Crying Suns Review
It’s tough to write a tangible review on any rogue-like games, especially the ones that claim to be directly inspired by something else. Crying Suns is claiming to be inspired by at least four different renowned games. An ultimate sci-fi fanfic-based retro game is what Crying Suns is supposed to be. And it did exactly that: a fanfic.
Let’s cover some grounds. The world of Crying Suns is a post-apocalyptic universe, where humanity is slowly coming to an extinction after a sudden shutdown of all robots called OMNIs. Your job, as an immortal clone, is to reactivate them.
I’ve already written on a similar trope for a manga and anime called: Jormungand, but I will reiterate. If you don’t follow through the moral choices made by any world-changing plans, the plan itself becomes weightless and flimsy. Thanos from Avengers is a great example. Thanos from Infinity War was a conflicted villain, who knew what it took to undergo his plans; whereas the Thanos from End Game did not, rendering his iconic character development moot. The said manga cleverly angled the paradox, whereas Crying Suns has decided to ignore them. None of the true villains had a grand plan, and the ones that did don’t understand what their plans have done. One may argue the villains are ‘chaotic evil’, but Joker didn’t play god in his villainous plans.
Having unfounded villains spreads its comatose effects throughout the universe as well. Humanity, now at the brink of extinction, is asked to survive in an AI-free world, but we are also told by the premise that everything in the world is a some form of AI-robot. Imagine I, Robot, the movie, but on post-apocalyptic sci-fi setting. That’s what we are told. But Asimov didn’t conveniently use made-up rules behind what gets to be a robot or not. Nor did the movie. I won’t risk spoiling the finale, but I can comfortably say this: a big evil’s grand plan to destroy the world should always include said evil and everyone else in it. You don’t get to play dumb in the face of apocalypse. Cherrypicking is not acceptable in any form of story telling.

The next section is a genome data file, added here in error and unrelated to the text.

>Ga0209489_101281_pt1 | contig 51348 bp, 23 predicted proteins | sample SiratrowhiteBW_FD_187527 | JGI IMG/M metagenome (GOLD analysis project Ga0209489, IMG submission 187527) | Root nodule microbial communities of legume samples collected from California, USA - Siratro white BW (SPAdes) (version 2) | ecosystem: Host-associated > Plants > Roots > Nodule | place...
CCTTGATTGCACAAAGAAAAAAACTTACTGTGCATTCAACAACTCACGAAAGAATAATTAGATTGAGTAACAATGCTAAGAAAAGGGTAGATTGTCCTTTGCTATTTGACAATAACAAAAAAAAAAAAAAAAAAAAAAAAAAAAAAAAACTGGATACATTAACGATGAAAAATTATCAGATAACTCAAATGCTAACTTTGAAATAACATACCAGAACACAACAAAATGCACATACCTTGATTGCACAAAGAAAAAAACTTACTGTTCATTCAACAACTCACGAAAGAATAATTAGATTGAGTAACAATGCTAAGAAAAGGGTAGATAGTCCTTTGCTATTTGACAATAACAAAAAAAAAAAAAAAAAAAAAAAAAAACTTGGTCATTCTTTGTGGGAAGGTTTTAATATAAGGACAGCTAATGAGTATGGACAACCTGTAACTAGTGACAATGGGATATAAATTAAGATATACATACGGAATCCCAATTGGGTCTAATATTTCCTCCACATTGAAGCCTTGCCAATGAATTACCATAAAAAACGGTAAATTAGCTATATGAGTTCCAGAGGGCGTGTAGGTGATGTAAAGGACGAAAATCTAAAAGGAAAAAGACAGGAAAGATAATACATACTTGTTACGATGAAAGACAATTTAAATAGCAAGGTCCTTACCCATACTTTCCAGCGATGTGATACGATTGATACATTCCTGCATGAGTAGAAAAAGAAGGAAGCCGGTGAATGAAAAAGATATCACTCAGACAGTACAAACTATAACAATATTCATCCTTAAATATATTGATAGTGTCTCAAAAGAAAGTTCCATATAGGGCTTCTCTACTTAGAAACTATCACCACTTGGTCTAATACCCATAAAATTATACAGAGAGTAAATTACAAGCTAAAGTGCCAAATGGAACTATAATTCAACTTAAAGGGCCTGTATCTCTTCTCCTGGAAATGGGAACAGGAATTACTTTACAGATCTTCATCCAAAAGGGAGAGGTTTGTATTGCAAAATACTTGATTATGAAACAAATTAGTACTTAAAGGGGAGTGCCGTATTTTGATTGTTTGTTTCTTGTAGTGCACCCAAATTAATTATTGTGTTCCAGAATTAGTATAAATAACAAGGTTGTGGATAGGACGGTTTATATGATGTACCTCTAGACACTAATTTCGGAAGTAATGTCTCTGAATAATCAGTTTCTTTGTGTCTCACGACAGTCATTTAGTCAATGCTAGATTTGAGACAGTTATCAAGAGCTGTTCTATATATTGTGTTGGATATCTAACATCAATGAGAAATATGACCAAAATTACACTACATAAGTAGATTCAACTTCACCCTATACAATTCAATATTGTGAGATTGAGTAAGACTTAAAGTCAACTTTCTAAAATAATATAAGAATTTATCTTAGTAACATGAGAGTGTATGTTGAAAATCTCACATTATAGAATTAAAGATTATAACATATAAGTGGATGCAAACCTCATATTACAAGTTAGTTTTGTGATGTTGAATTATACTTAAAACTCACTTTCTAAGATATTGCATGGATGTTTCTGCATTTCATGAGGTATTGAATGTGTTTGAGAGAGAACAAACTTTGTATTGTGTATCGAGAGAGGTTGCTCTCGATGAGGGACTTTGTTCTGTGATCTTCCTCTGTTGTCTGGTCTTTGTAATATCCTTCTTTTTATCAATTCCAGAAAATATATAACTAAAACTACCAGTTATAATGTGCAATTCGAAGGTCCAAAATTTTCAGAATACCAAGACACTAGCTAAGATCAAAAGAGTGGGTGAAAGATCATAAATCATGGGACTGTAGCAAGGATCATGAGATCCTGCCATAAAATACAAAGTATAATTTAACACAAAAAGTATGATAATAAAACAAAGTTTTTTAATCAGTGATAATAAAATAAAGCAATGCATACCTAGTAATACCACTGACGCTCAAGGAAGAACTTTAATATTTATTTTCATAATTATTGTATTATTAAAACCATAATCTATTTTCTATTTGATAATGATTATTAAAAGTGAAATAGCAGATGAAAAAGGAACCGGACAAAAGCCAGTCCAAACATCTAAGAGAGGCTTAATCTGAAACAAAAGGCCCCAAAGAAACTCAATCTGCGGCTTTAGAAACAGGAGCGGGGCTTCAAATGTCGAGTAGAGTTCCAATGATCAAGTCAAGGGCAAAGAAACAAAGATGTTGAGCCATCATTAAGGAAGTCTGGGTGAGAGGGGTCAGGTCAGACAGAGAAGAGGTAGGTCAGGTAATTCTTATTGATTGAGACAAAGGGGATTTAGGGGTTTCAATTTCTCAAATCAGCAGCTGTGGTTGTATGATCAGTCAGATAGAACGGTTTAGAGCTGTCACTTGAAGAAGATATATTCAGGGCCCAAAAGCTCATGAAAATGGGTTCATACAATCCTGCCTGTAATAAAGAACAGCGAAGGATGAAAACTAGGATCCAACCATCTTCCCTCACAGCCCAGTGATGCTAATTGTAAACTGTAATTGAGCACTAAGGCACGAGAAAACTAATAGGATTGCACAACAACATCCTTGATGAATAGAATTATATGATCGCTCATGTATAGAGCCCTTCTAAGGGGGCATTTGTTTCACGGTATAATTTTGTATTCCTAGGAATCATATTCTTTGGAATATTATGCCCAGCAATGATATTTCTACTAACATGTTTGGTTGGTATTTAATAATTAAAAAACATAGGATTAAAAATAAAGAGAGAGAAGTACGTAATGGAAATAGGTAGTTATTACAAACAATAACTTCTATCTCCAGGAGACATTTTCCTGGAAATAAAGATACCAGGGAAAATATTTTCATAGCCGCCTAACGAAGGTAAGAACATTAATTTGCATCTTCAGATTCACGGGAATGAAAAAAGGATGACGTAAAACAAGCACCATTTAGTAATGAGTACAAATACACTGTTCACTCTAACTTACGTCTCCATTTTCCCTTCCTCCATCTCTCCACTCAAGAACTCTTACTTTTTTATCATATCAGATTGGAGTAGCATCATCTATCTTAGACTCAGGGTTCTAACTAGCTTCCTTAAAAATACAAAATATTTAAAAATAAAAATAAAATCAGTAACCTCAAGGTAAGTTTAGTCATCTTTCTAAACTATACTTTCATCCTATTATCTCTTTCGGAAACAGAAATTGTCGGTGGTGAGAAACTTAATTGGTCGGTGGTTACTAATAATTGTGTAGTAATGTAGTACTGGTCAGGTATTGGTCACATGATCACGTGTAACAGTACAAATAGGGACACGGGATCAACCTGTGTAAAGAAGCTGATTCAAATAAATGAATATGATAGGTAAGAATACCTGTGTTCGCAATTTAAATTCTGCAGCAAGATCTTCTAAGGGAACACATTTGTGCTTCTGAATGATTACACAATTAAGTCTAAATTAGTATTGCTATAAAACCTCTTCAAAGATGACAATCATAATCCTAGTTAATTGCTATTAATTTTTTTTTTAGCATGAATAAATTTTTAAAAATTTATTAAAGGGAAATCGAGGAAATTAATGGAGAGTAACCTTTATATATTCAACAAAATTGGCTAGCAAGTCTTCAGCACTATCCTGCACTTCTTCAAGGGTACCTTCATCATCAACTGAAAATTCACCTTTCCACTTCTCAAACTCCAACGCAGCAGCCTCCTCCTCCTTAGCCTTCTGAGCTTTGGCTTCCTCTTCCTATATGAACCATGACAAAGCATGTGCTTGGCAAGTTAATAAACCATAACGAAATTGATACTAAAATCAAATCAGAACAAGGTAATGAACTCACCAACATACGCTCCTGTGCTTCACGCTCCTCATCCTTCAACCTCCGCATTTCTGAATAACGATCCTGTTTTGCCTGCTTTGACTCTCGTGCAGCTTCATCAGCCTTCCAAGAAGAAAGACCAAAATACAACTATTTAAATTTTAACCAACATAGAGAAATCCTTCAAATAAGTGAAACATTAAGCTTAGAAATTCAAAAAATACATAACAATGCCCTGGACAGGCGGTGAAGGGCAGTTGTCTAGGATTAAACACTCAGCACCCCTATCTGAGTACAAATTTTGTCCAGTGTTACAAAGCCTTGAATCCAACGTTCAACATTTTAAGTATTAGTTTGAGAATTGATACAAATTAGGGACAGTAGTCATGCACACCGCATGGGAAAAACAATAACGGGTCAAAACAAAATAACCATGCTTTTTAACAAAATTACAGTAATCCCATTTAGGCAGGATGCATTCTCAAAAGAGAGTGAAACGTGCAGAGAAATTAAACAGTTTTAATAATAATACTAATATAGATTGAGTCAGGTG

I can already hear some people scrolling loudly to the section bigly titled: gameplay. It’s a rogue-like game, review it its true merits, the gameplay. The reason why I focus on the collapse of world-building exercise is because the narrative cave-in obviously doesn’t end with the ‘story for pornography’. The gameplay is primarily made up of tick-based —or time-based— fleet command. You and the opponent takes 3 hexagons representing the battleships, and rest of the fleets take up only 1 hexagon per unit, regardless of types and sizes that respawn endlessly. Your ship does have its few weapons of your choice in the arsenal, but it acts more like an aircraft carrier in fancy 3D-remake of the Battleship, the board game. Attacks and movements are solely DPS-based, so if you manage to squat long enough in front of the enemy battleship you have sunken the ship. There is no other routes, angles, or options to speak of.
AIs are also terrible in countering ships. Even when the enemy is expected to be preparing countermeasures against your specific ship, it’s more or less a bluffing. In fact, there is no sense of interactions in the game. Each faction has its merits, but not significant enough to sway a play style. A battleship weapon remains an AOE magic, and squadrons remain small figurines on the board, etc. You may favor certain faction ships for personal preferences, but there is no guarantee that you will be able to build a ship you desire in a short chapter playthrough. Any opportunity for customizations is lessened by RNG, and the fact that you won’t keep your ship in the next chapter. Even if you did, no opponent will recognize pros and cons of your design, contrary to what the in-game dialogue suggests.
Conclusions: Retro Guilty Pleasures
I commonly call some less than ideal movies “guilty pleasures” if it pertains interesting trope, concept, and/or universe. Will Smith’s I, Robot was a great example of this. I would add Crying Suns to the growing list of guilty pleasures, for its visual effects and designs. However, this game fundamentally lacks the excitement and the adventures, the one and only till you die, only seen in rogue-like games.